That's the message state and county fair visitors got Thursday from health officials who reported a five-fold increase of cases of a new strain of swine flu that spreads from pigs to people. Most of the cases are linked to the fairs, where visitors are in close contact with infected pigs.
This flu has mild symptoms and it's not really spreading from person to person.
"This is not a pandemic situation," said Dr. Joseph Bresee of the Centers for Disease Control and Prevention.
But any flu can be a risk for some people, and people should be cautious when they can, he added.
The case count jumped from 29 a week ago to 158 this week, thanks to a wave of new cases in Indiana and Ohio, said Bresee, the agency's chief of influenza epidemiology.
Most of the infected patients are children — probably because many were working closely with raising, displaying and visiting pigs at the agricultural fairs, Bresee said.
The recent cases include at least 113 in Indiana, 30 in Ohio, one in Hawaii and one in Illinois, Bresee said in a conference call with reporters.
The count is changing rapidly. Indiana health officials on Thursday afternoon said they had seven more confirmed cases than Bresee noted. That would raise the grand total to 165 so far.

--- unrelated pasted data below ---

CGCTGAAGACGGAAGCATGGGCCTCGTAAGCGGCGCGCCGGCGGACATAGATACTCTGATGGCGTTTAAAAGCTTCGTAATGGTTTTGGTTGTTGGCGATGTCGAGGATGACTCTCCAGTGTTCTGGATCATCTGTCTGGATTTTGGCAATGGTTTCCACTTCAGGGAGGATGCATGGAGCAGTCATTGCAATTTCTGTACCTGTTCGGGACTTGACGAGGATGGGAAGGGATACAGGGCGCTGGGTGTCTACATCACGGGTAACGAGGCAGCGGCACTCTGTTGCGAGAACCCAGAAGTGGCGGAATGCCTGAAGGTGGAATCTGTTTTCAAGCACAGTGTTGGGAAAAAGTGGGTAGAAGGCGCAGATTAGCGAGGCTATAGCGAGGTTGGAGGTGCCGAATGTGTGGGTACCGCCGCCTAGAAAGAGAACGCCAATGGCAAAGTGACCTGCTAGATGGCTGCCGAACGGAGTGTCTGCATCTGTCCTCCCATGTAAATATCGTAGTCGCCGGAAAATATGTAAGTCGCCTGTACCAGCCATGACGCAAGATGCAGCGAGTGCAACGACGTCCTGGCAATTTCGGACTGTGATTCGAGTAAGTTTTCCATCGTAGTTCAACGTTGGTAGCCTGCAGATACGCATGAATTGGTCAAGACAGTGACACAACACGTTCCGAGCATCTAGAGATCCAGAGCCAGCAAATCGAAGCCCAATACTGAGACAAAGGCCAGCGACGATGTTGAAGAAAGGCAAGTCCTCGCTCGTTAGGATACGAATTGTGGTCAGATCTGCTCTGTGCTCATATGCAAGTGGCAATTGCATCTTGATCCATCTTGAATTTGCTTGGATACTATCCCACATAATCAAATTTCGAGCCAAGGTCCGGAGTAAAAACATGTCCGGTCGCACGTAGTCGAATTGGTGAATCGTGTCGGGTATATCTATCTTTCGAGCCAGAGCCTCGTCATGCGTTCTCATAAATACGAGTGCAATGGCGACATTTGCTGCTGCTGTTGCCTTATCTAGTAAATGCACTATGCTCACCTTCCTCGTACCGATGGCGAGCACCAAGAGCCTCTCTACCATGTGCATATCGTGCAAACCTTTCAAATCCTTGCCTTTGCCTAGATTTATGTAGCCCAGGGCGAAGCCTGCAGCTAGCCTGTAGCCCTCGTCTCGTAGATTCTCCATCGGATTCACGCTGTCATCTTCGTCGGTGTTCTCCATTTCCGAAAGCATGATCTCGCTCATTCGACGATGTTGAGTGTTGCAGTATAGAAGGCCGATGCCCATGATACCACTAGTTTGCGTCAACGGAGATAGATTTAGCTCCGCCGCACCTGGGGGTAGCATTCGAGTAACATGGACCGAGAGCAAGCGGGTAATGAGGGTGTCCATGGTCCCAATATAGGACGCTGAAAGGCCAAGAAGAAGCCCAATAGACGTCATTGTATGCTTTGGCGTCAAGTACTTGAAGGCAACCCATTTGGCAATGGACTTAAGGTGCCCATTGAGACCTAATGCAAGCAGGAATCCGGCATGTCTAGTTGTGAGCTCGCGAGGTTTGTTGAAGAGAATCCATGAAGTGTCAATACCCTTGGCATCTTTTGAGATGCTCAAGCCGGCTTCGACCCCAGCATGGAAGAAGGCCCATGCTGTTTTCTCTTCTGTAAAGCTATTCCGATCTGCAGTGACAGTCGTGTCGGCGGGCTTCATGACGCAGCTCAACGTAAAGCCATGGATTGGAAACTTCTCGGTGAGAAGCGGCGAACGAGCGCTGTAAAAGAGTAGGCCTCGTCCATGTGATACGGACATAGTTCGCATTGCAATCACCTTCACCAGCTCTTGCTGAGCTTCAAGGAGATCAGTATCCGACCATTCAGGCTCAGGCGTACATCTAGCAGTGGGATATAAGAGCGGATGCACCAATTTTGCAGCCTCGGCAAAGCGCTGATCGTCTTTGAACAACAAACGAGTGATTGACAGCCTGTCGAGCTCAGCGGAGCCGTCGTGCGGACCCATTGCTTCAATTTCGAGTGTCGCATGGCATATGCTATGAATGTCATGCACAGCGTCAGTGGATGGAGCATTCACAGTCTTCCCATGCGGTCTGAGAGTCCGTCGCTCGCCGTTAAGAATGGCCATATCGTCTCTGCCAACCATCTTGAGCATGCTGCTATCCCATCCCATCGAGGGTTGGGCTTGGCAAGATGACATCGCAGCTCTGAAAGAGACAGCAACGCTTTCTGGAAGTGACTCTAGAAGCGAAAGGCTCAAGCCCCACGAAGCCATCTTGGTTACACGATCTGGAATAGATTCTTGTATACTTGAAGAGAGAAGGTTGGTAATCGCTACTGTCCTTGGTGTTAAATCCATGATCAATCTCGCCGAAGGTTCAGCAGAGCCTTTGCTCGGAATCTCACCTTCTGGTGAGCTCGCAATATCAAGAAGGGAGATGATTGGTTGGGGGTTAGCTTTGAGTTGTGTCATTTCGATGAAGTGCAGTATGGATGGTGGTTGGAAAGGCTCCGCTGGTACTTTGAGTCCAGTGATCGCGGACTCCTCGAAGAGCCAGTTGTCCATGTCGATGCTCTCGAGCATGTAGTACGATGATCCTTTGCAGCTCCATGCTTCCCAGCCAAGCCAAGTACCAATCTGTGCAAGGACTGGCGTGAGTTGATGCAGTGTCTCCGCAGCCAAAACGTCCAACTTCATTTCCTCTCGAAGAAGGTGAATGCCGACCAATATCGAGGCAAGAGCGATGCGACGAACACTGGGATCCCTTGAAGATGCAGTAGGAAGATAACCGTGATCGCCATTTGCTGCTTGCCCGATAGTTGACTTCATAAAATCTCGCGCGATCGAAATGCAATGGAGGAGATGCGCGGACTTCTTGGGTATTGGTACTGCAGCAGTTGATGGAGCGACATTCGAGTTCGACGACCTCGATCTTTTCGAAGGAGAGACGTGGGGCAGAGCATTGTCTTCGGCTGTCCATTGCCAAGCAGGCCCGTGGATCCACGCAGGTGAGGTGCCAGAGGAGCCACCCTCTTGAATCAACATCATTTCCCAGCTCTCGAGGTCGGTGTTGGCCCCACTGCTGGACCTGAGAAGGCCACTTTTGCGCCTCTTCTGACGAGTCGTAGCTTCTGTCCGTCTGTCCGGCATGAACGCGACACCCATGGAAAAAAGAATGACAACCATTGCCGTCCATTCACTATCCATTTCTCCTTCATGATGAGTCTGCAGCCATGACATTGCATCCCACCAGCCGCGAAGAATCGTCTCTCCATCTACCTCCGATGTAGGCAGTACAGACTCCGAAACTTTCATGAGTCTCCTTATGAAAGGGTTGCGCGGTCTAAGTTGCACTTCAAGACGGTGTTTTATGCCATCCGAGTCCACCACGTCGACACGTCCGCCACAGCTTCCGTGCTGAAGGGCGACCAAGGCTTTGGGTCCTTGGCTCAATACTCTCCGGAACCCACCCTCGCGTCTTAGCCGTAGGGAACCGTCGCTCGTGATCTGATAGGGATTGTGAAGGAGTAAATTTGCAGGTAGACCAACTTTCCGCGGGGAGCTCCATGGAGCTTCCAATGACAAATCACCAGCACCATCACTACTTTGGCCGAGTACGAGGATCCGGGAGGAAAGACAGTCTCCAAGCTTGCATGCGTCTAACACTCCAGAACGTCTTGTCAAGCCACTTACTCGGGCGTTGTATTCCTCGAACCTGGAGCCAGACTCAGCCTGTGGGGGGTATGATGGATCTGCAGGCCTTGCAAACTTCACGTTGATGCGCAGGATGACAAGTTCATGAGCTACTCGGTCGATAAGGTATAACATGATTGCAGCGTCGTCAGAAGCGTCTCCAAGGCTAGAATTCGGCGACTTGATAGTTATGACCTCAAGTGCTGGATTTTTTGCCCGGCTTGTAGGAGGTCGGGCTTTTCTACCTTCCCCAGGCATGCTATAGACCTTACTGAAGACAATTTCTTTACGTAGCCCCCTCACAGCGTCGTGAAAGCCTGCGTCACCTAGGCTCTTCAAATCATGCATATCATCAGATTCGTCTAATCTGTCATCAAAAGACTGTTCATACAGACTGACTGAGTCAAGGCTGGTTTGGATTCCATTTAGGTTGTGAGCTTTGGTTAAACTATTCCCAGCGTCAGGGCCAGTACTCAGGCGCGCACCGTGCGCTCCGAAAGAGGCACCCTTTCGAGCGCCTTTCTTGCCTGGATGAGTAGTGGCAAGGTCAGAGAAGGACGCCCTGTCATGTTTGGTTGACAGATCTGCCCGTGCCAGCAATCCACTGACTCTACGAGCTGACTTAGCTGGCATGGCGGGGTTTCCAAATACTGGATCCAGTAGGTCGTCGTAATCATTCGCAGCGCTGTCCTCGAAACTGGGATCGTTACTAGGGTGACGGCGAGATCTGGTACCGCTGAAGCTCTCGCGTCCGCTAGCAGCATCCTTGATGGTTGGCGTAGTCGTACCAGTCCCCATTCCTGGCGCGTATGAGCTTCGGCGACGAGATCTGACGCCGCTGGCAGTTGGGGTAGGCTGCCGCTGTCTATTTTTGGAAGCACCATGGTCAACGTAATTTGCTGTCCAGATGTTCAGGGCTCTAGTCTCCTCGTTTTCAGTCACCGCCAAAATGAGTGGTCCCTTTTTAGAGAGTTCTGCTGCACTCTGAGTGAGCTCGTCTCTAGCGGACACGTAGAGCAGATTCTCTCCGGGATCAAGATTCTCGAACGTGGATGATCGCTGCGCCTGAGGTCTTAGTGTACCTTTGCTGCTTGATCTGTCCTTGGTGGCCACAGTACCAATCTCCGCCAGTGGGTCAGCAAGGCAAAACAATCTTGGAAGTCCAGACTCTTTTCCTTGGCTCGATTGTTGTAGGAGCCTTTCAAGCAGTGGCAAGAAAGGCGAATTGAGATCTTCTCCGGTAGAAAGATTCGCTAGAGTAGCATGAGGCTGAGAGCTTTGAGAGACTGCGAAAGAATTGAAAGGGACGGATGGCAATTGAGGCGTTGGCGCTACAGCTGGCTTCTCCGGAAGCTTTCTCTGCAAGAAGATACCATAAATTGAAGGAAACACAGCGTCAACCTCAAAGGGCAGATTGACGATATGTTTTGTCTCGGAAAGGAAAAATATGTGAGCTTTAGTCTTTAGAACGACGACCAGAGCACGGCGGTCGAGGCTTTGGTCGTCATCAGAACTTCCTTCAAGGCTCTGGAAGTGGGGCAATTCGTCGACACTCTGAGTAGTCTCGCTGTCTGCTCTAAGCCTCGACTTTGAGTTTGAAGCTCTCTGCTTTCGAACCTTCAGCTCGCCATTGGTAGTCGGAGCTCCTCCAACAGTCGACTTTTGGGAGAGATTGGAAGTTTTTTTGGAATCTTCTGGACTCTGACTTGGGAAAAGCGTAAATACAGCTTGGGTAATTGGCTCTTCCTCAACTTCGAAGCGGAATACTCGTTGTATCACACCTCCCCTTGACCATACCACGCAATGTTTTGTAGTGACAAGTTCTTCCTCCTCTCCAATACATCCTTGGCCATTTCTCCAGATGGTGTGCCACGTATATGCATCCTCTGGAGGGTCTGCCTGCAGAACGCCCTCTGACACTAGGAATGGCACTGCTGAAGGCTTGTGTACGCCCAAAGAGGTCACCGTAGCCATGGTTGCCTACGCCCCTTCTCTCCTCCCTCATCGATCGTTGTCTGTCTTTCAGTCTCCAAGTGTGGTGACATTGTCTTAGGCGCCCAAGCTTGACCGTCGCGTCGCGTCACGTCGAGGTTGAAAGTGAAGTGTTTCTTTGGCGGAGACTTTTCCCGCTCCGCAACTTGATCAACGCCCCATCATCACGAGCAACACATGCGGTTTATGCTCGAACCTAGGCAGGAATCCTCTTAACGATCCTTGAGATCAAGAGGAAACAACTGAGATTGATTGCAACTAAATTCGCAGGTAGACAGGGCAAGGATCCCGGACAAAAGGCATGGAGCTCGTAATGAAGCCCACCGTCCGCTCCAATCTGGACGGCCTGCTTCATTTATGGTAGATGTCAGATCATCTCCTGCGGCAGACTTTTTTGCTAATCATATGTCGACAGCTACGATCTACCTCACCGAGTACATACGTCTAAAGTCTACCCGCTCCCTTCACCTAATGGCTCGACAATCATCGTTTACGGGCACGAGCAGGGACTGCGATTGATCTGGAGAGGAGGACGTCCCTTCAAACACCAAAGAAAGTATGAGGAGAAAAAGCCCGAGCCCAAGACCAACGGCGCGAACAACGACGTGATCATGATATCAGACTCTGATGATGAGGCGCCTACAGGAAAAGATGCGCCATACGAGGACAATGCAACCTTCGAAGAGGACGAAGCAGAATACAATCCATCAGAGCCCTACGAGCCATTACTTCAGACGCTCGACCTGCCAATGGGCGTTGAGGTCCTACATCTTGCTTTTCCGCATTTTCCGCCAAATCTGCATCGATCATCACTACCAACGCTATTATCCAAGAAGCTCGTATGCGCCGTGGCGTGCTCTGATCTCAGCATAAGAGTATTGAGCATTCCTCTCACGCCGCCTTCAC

Also, diagnosis of cases has become quicker in the last week. CDC no longer must confirm a case with its own lab. Now states are using CDC test kits to confirm cases on their own on, speeding the process along. The newly reported cases were likely infected a week or two ago.
The CDC has been tracking cases since last summer. A concern: The new strain has a gene from the 2009 pandemic strain that might let it spread more easily than pig viruses normally do.
The good news is the flu does not seem to be unusually dangerous. Almost all the illnesses have been mild and no one has died. Two of the recent cases were hospitalized, but both recovered and were discharged, Bresee said.
More good news is that all of the recent cases appear to have spread from pigs to humans, meaning it's not very contagious, at least between people. But there probably will be more cases in the weeks ahead, and it won't be surprising if at least a few of them involve person-to-person transmission, Bresee said.
Pigs spread flu virus just like people do, with coughing, sneezing and runny noses, so people can get it by touching pigs or being near them.
Health officials don't think it's necessary to cancel swine shows, but are urging people to take precautions.
Fairgoers should wash their hands and avoid taking food and drinks into livestock barns, officials said, while pregnant women, young children, the elderly and people with weakened immune systems should be particularly careful.
Associated Press writer Ken Kusmer in Indianapolis contributed to this report.